PRETORIA, Statistics South Africa (Stats SA) has set itself a goal of modernising the collection of statistics, while also fine tuning trade statistics.
Tabling the Budget Vote of Stat SA in Parliament - Planning, Monitoring and Evaluation Minister Jeff Radebe said trade statistics play a crucial role in planning the country's development.
Trade statistics play a critical role in understanding a country's inclination to strengthen its economy by increasing exports. For our country, a preliminary review of our administrative data suggests that they are in need of repair.
Statistics are not only crucial in assessing our current status, but they form the basis of any future planning. For without indicators, without comparative data of any kind, it is nearly impossible to set yourself any growth targets or even gauge your own progress. Evidence that is scientific is what we need, said the Minister on Thursday.
The Minister said Stats SA turned a new leaf in June 2016, when a seven decades-long practice of the production of Gross Domestic Product (GDP) estimates in two separate institutions was ended.
Statistician General Pali Lehohla and Reserve Bank Governor Lesetja Kganyago held a briefing where the Reserve Bank handed the responsibility of the compilation of the expenditure on GDP to Stats SA.
Radebe said the housing of GDP under one roof has with greater clarity highlighted the defects, shedding light on prospective illicit financial flows.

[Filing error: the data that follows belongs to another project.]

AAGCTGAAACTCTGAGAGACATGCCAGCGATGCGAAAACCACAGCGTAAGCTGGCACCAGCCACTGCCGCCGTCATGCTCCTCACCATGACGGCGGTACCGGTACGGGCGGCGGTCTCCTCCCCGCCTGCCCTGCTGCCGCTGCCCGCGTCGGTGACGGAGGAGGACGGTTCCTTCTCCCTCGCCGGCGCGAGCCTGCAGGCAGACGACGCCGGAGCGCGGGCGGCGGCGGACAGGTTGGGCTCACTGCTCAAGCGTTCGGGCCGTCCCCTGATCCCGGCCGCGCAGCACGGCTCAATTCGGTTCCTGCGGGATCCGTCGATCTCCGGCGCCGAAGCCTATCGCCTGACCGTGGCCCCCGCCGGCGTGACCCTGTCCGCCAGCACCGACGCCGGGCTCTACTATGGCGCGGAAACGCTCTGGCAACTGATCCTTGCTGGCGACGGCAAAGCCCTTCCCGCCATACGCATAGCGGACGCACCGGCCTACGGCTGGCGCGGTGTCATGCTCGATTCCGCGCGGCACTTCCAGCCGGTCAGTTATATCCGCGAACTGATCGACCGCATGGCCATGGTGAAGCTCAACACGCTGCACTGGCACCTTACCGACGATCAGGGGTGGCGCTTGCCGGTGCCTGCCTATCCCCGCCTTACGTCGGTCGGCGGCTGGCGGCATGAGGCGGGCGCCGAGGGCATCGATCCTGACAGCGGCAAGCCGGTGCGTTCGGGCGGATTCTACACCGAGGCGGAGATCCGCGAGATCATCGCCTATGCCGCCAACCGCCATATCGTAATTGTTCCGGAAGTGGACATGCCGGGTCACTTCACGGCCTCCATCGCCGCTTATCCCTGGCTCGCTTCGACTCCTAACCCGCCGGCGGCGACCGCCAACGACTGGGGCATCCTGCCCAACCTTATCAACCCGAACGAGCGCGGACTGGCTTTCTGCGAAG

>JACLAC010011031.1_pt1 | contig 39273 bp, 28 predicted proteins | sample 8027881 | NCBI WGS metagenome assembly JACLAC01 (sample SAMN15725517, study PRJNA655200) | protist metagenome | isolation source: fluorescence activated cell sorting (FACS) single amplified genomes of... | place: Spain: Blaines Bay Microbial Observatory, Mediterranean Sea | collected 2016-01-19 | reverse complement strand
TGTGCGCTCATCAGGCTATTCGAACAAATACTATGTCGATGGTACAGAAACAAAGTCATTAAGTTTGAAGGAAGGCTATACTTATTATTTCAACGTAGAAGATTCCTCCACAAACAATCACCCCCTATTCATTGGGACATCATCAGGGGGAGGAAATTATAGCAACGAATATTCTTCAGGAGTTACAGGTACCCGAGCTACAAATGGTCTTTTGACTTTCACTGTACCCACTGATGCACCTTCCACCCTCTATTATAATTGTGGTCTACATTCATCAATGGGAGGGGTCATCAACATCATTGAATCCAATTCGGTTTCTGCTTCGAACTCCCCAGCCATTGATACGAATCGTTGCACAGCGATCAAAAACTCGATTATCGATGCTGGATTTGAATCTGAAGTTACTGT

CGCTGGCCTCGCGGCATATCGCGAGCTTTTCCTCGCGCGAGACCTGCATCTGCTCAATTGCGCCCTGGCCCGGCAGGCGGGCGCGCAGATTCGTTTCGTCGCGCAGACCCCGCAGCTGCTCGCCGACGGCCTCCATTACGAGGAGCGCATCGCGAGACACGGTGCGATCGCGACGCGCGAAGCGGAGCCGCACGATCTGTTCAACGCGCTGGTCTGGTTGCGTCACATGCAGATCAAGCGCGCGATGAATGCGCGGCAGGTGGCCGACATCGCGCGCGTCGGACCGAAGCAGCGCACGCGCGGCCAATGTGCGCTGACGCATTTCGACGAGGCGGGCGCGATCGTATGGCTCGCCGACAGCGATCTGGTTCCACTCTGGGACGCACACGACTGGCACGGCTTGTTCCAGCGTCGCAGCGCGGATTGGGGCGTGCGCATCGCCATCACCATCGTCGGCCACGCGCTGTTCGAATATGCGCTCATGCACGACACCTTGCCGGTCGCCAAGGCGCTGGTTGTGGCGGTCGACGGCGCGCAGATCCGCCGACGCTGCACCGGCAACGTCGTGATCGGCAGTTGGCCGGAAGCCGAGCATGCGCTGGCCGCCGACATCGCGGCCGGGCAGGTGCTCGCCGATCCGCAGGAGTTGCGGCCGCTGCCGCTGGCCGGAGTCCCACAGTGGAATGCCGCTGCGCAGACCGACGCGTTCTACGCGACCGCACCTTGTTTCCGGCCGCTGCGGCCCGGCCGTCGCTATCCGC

It sets us on the right path and taking the first step in implementing the recommendation of the Illicit Financial Flows Commission. Our major programme, therefore, is unravelling and addressing trade statistics.
We shall focus on modernising statistical collection. We shall also remove the pain from the customer by easing the use of statistical evidence. This will be done by the implementation of technology and getting geography to work for South Africa.
Through the production of spatial statistics, the Department of Planning, Monitoring and Evaluation's new responsibility for the SPLUMA [Spatial Planning and Land Use Management Act] will be greatly assisted, said Radebe.
Furthermore, the Minister said the system will be reformed through a revamped and enabling statistical law.
Radebe said of the current 2016/17 financial year budget of R2.1 billion, R229 million is for economic statistics and R128 million is for population and social statistics.
Methodology and research is allocated R67 million; statistical support and informatics has R258 million, and statistical collection and outreach is allocated R585 million.
Survey operations have been allocated R191 million, and administration -- which pays for office accommodation, transport, training and other central services and includes and the national statistics system coordination -- is allocated R 688 million.
Meanwhile, the Deputy Minister in the Presidency, Buti Manamela, said Stats SA will need to be properly funded to discharge of its duties and responsibilities. The Deputy Minister also spoke of the importance of the statistical body.
Independence is a very interesting issue, for it remains a lot stronger when it is not curtailed in whatever form. Resource constraints can indirectly compromise the integrity of any independent agency.
For an agency like Stats SA, it would be detrimental when it cannot be fully funded, said the Deputy Minister.
Meanwhile, Stats SA will host the 28th International Union for the Scientific Study of Population (IUSSP) to be held in Cape Town in October.
Stats SA produces 246 products on the state of the South African economy and 67 products on the social state of South Africa.
Source: NAM NEWS NETWORK